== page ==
'Buon anno" sounds pretty terrific when everyone in Florence is saying it. New Year's Eve and New Year's Day are both celebrated in Florence, and the entire two weeks (or more) surrounding Christmas and New Year's is one continuous 'festa' (party) and with everyone walking.
On New Year's Eve, I went to my friends' apartment for a lovely, lovingly-prepared, and luxurious early dinner -- six of us laughing and eating -- pretty terrific. Then, about 10:30p.m. or so a couple of my friends walked me home through the party-filled streets of Florence. Groups of families, including kids and dogs, of teen-agers, of lovers were wandering and enjoying and awaiting the new year. Many people (not always only the young folks, either) were twinkling themselves, by wearing tiaras or glasses or hats that had a life of their own. And everyone, or almost everyone, had a drink in his or her hand. The very good news is that no one was driving (except taxis). I found out that, this being Italy, each piazza would be hosting a free live concert after midnight, so the offerings were plentiful and varied -- from classical to rock and everything else, I guess. I did hear loud music coming from Piazza de Santa Maria Novella, which is quite a few blocks away, for most of the night -- it was more on the 'rock' end than on the 'classical' end. Oh, well.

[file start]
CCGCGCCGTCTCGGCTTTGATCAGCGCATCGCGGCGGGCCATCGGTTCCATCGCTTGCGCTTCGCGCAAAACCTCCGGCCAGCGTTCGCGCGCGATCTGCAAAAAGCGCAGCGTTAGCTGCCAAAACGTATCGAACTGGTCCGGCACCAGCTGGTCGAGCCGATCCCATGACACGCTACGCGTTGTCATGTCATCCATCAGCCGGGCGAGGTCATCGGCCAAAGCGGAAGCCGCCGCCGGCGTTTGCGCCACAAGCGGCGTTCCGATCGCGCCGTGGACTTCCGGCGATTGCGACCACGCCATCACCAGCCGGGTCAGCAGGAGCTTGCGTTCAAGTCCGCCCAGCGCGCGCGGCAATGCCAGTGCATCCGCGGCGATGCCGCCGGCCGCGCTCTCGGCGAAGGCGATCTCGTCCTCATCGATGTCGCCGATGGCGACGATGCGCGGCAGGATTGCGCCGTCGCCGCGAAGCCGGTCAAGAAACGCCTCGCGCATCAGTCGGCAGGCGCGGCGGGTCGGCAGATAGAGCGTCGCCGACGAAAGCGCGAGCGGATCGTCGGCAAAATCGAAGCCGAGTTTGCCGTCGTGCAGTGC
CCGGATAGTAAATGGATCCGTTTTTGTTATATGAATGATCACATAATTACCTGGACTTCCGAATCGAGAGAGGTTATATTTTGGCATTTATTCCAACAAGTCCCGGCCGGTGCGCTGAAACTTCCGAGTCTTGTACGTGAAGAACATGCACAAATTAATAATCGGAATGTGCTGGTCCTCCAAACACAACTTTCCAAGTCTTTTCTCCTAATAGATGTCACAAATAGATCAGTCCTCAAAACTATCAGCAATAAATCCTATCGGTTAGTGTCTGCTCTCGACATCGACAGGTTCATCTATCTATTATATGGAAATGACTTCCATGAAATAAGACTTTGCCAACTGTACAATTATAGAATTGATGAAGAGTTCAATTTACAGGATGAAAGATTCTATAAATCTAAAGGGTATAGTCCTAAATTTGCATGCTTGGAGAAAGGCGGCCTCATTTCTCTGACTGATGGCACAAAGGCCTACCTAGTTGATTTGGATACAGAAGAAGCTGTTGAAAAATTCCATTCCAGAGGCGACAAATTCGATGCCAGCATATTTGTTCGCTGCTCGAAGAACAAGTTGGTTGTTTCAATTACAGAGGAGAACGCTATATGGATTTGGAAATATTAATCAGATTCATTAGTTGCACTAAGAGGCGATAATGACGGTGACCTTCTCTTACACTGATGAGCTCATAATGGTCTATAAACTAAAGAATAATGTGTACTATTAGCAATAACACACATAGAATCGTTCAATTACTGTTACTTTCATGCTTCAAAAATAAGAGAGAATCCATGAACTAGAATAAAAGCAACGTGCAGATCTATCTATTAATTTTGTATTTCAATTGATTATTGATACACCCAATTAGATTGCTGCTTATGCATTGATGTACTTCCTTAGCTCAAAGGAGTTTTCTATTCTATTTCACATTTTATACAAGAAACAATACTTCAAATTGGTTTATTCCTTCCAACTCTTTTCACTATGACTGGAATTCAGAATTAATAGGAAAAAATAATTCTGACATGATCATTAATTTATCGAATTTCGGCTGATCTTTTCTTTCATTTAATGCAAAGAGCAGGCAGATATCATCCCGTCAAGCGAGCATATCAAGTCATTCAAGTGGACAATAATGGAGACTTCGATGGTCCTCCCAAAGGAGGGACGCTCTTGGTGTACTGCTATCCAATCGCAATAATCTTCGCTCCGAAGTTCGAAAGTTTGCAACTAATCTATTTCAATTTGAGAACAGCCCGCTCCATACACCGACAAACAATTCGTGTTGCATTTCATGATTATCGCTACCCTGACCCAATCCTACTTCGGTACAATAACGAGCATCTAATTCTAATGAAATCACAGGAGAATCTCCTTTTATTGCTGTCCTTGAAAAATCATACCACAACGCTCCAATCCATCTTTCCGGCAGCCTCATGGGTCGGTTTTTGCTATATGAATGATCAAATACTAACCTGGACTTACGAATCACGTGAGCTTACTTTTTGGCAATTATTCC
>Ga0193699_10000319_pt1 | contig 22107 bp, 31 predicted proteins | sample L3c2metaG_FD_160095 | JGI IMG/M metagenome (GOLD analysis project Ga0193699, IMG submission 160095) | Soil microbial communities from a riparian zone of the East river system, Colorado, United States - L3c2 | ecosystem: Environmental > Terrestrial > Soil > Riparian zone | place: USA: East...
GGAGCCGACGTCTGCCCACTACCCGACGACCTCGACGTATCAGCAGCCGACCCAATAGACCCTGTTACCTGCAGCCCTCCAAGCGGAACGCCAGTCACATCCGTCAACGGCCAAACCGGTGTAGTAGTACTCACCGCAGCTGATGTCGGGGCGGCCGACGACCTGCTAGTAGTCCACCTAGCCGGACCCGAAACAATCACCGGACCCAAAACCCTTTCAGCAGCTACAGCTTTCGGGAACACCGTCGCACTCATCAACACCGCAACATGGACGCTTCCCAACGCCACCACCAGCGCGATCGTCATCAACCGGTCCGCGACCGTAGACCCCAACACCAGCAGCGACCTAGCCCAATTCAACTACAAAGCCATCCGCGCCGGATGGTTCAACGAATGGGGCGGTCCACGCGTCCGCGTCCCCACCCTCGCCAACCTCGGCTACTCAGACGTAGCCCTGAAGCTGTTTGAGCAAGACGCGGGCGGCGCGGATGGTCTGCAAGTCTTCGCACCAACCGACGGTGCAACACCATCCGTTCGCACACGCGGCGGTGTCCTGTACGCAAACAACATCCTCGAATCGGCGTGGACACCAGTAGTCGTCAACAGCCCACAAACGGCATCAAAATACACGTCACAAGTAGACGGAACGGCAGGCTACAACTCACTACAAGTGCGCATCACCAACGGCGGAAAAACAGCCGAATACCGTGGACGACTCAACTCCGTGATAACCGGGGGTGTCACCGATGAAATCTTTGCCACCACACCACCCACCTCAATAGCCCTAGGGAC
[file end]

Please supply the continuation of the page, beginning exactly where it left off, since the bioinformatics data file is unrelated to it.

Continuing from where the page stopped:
And New Year's Day did start off quietly, and even stayed that way, mostly. Even the street vendors, who have worked every day except Christmas Day or Santa Stephano (Dec. 26) Day, took off both Jan. 1st, and it was a treat to see the rarely-empty streets around San Lorenzo. I ventured out for a short stroll and found a lot of people who were also just strolling around; most of them, I think, ended up with me in the line to enter the small neighborhood grocery. There are certainly a lot of people in the streets of Florence for the holiday season, more than I have seen since about the beginning of November. Weaving through crowds, while navigating the uneven cobblestones or potholes or construction zones is certainly an art form! Fortunately, we can walk in the streets in most of the center of Florence, and I find myself a bit annoyed whenever a car decides to share my street. Oh, Italy!